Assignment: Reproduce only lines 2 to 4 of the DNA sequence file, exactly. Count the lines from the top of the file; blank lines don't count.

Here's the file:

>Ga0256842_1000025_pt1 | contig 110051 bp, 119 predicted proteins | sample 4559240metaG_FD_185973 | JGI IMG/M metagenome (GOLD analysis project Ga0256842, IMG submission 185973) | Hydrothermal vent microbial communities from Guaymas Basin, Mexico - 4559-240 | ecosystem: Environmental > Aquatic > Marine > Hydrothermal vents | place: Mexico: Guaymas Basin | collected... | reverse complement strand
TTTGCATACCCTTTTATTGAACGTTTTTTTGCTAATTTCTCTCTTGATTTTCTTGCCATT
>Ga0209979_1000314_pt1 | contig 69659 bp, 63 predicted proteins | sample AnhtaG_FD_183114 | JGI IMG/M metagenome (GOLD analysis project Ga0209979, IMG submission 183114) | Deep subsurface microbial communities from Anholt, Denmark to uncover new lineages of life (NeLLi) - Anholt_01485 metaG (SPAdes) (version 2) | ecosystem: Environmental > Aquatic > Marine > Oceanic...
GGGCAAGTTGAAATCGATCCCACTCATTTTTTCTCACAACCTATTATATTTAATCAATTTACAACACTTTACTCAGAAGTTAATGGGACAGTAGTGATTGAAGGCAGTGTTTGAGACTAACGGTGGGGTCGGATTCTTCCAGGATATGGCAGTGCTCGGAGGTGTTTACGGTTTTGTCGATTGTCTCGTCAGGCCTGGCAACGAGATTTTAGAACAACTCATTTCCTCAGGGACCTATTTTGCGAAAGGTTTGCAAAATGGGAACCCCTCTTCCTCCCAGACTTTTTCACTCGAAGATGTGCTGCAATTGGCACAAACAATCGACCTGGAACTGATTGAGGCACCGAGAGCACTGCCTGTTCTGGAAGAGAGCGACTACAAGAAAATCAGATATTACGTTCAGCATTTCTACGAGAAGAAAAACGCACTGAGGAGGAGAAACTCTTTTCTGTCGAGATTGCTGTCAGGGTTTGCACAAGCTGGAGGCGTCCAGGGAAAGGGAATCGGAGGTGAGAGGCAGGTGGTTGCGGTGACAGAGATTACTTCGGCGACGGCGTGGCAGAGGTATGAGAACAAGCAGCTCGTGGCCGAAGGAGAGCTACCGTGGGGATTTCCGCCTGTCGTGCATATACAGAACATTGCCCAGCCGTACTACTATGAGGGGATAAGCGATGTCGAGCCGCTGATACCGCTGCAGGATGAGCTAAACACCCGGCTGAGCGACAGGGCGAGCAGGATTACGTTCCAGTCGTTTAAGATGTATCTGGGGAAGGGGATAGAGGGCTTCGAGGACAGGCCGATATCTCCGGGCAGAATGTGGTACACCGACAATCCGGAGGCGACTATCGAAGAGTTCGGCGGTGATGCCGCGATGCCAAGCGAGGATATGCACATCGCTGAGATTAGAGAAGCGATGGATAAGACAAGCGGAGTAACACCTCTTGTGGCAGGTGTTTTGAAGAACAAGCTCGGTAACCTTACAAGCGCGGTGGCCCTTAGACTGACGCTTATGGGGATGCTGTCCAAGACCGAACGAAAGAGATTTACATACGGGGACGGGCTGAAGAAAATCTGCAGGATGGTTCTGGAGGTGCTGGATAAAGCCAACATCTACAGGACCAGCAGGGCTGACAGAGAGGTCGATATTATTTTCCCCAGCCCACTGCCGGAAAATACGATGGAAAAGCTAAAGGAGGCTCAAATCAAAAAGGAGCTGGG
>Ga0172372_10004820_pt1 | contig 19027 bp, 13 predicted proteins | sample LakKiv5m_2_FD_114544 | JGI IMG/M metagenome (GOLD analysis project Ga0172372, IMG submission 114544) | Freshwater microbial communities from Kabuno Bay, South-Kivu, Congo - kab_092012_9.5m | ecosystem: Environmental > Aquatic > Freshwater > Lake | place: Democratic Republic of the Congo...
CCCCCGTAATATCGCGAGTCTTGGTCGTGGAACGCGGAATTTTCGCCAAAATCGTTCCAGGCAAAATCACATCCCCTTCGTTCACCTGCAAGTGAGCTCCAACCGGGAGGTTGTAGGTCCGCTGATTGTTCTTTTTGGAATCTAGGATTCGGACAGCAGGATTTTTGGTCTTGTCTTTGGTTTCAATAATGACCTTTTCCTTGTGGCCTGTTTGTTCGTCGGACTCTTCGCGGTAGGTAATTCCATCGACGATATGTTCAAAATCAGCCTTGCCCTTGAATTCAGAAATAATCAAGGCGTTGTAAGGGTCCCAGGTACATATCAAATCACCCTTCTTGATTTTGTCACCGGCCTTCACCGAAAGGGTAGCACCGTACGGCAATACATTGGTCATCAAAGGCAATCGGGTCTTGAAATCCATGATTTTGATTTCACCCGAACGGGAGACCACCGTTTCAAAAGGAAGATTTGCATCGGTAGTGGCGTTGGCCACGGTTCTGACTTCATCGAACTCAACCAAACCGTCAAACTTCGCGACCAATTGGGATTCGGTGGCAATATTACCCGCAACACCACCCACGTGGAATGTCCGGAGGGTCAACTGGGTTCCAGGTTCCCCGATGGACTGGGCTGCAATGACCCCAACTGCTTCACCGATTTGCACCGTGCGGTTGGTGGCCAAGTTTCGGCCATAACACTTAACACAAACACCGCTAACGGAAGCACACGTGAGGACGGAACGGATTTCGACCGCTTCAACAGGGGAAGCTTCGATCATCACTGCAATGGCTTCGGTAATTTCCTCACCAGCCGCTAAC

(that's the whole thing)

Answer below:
TTTGCATACCCTTTTATTGAACGTTTTTTTGCTAATTTCTCTCTTGATTTTCTTGCCATT
>Ga0209979_1000314_pt1 | contig 69659 bp, 63 predicted proteins | sample AnhtaG_FD_183114 | JGI IMG/M metagenome (GOLD analysis project Ga0209979, IMG submission 183114) | Deep subsurface microbial communities from Anholt, Denmark to uncover new lineages of life (NeLLi) - Anholt_01485 metaG (SPAdes) (version 2) | ecosystem: Environmental > Aquatic > Marine > Oceanic...
GGGCAAGTTGAAATCGATCCCACTCATTTTTTCTCACAACCTATTATATTTAATCAATTTACAACACTTTACTCAGAAGTTAATGGGACAGTAGTGATTGAAGGCAGTGTTTGAGACTAACGGTGGGGTCGGATTCTTCCAGGATATGGCAGTGCTCGGAGGTGTTTACGGTTTTGTCGATTGTCTCGTCAGGCCTGGCAACGAGATTTTAGAACAACTCATTTCCTCAGGGACCTATTTTGCGAAAGGTTTGCAAAATGGGAACCCCTCTTCCTCCCAGACTTTTTCACTCGAAGATGTGCTGCAATTGGCACAAACAATCGACCTGGAACTGATTGAGGCACCGAGAGCACTGCCTGTTCTGGAAGAGAGCGACTACAAGAAAATCAGATATTACGTTCAGCATTTCTACGAGAAGAAAAACGCACTGAGGAGGAGAAACTCTTTTCTGTCGAGATTGCTGTCAGGGTTTGCACAAGCTGGAGGCGTCCAGGGAAAGGGAATCGGAGGTGAGAGGCAGGTGGTTGCGGTGACAGAGATTACTTCGGCGACGGCGTGGCAGAGGTATGAGAACAAGCAGCTCGTGGCCGAAGGAGAGCTACCGTGGGGATTTCCGCCTGTCGTGCATATACAGAACATTGCCCAGCCGTACTACTATGAGGGGATAAGCGATGTCGAGCCGCTGATACCGCTGCAGGATGAGCTAAACACCCGGCTGAGCGACAGGGCGAGCAGGATTACGTTCCAGTCGTTTAAGATGTATCTGGGGAAGGGGATAGAGGGCTTCGAGGACAGGCCGATATCTCCGGGCAGAATGTGGTACACCGACAATCCGGAGGCGACTATCGAAGAGTTCGGCGGTGATGCCGCGATGCCAAGCGAGGATATGCACATCGCTGAGATTAGAGAAGCGATGGATAAGACAAGCGGAGTAACACCTCTTGTGGCAGGTGTTTTGAAGAACAAGCTCGGTAACCTTACAAGCGCGGTGGCCCTTAGACTGACGCTTATGGGGATGCTGTCCAAGACCGAACGAAAGAGATTTACATACGGGGACGGGCTGAAGAAAATCTGCAGGATGGTTCTGGAGGTGCTGGATAAAGCCAACATCTACAGGACCAGCAGGGCTGACAGAGAGGTCGATATTATTTTCCCCAGCCCACTGCCGGAAAATACGATGGAAAAGCTAAAGGAGGCTCAAATCAAAAAGGAGCTGGG